Do you fancy yourself a bit of a beer expert? Does the idea of getting paid $64,00 per year (plus benefits) to travel the country and drink craft beer appeal to you? If so, then the Smithsonian Museum has the perfect job for you. They are currently looking to hire a beer historian as part of the museum’s Food History project for archival and field research into the history of beer.
The position, which is being funded by the Brewers Association, lasts for three years and comes with a salary of $64,650 per year, plus benefits. Unfortunately, spending five nights a week at the local pub washing down one craft beer with another doesn’t qualify you as a beer historian. To qualify for their position of beer historian, the Smithsonian is asking for a candidate that has an advanced degree “in American business, brewing, food, cultural, or similar specialization within history.”
— ABC News (@ABC) July 27, 2016
The new position of beer historian will help expand the Food History project exhibit already running at the Smithsonian Museum, while chronicling the rise of beer making in post-prohibition America through an understanding of industry, culture, and economics, says Smithsonian curator Paula Johnson.
“This is not just what’s in the glass, but innovations in the industry, economic history, social and cultural history…. There are a lot of strands that come together to make this part of the larger narrative of American history.”
Johnson said that the idea for an exhibit on beer came about while researchers at the Smithsonian were researching the Food History project. One point of interest, in particular, was the craft beer movement. Because of this growing interest, the beer historian will not only focus on the history of large-scale breweries, but also on craft beer, and the soaring industry of craft breweries that has popped up in recent years. According to ABC News, craft beer breweries more than doubled between 2009 and 2015, from 1,596 to 4,225. The qualified historian will help to gain insight into why craft beer has gained such a momentum, by looking into the history of beer from post-prohibition through the 21st century, Johnson says.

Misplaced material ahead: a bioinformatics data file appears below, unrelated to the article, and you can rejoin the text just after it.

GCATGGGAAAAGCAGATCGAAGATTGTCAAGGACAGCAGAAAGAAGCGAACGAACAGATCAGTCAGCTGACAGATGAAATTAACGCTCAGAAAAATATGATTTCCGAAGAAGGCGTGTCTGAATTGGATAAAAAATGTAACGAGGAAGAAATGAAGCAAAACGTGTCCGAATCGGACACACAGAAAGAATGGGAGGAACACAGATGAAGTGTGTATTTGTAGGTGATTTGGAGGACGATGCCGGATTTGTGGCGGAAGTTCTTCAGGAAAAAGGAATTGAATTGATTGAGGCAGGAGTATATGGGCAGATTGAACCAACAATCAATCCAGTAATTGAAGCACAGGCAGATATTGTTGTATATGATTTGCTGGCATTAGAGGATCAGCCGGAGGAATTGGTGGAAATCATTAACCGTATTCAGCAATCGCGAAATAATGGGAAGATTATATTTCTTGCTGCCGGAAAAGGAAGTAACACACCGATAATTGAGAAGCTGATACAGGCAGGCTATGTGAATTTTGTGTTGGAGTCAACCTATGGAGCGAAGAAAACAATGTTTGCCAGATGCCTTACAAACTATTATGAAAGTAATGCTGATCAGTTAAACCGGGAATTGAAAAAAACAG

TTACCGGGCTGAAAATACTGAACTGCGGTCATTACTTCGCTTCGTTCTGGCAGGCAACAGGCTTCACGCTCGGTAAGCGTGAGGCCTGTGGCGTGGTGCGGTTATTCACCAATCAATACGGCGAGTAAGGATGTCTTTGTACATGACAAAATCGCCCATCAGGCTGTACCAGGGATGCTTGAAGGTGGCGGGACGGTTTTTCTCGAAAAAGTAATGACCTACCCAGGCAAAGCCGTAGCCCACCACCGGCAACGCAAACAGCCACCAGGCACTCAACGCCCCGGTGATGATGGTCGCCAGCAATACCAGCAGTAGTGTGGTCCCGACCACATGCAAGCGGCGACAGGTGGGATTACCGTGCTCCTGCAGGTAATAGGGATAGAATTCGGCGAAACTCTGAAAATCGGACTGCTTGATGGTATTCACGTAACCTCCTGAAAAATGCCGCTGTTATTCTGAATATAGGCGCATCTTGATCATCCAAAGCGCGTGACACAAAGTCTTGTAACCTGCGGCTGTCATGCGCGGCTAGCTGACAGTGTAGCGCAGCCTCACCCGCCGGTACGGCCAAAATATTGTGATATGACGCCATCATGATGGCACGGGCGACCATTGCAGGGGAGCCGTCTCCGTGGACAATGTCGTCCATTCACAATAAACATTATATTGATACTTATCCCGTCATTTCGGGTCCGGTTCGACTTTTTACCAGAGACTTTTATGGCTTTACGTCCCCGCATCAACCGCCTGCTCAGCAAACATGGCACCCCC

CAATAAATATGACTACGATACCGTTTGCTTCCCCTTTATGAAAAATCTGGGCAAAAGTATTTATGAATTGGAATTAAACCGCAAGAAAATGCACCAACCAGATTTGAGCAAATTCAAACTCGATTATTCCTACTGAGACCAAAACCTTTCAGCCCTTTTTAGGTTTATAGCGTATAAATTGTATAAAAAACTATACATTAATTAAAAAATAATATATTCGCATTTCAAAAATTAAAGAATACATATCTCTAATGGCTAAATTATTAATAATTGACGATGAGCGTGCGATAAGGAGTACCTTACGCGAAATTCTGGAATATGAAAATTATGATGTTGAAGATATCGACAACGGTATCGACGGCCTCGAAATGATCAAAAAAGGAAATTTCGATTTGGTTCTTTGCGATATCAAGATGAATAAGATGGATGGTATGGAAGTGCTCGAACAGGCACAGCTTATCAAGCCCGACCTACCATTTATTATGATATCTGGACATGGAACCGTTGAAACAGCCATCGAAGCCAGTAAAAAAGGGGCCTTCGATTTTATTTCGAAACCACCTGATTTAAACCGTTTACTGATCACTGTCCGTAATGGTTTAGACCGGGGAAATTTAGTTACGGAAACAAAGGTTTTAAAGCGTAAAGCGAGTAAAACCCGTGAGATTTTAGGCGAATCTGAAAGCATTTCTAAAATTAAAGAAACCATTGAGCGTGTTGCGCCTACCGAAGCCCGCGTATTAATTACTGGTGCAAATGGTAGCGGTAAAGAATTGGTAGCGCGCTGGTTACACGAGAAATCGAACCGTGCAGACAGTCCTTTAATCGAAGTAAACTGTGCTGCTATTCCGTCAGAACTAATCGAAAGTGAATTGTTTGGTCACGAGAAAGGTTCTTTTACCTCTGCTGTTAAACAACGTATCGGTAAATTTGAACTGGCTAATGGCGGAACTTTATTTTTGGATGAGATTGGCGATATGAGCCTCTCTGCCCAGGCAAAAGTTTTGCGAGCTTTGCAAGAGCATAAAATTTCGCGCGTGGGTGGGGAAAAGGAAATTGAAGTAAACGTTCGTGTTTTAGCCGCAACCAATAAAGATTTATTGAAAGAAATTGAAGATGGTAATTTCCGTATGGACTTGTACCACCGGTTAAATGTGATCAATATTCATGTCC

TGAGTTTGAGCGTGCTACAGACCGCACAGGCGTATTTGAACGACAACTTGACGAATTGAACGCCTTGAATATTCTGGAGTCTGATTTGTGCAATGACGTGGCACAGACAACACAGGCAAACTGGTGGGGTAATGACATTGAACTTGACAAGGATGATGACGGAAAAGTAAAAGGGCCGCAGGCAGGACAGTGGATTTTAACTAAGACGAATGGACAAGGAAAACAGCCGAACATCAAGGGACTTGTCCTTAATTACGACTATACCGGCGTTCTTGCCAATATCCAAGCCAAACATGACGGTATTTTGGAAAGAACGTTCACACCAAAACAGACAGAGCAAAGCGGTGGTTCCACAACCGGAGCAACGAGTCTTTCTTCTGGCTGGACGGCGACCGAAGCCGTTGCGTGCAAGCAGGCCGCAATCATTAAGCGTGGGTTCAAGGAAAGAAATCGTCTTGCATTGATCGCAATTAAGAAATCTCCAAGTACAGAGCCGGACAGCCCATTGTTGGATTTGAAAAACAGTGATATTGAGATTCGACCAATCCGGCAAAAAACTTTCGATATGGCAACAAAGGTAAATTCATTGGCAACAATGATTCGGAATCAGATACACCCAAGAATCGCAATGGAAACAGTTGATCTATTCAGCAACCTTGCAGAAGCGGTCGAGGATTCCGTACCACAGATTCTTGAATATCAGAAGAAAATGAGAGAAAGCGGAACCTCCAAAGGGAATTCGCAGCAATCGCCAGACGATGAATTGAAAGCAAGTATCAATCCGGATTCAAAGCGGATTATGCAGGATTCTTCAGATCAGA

“We have collected food history for many years, so when we were doing the research for the exhibition, which is all about big changes in the post WW II era in how and what we eat, one thing we were curious about is the craft beer movement. We were looking at wine, coffee, cheese, artisanal bread, and farmers markets. Well, this movement with small-scale, local regional beer is part of the ethos.”
“In order to see a trend, you have to see the deep history. [The beer historian] will attend to both. You always want to understand, ‘How did we get to 4,200 small breweries here in 2016 from just a few 30 years ago?’ There’s an economic aspect and a community aspect to this story.”
Fox News reports that the Smithsonian currently has information about the beer industry and its history dating between the late 19th and early 20th century, but almost nothing from the 1960s to today. This gap is what the museum hopes the beer historian will help to fill. During their three-year tenure, the beer historian will be required to travel, interview people within the beer industry, write articles pertaining to the history of beer, and help research and set up exhibits and archival information.
— Lauren Hug (@LaurenHug) July 27, 2016
Qualified candidates are urged to apply for the beer historian position before August 10 and are asked to include their CV, cover letter, and the names of three references. Do you think you have what it takes to fulfill the role of beer historian for the Smithsonian Museum? If so, find the full job posting, as well as where to apply, on the National Museum of American History website.
[Photo by Brennan Linsley/AP Images]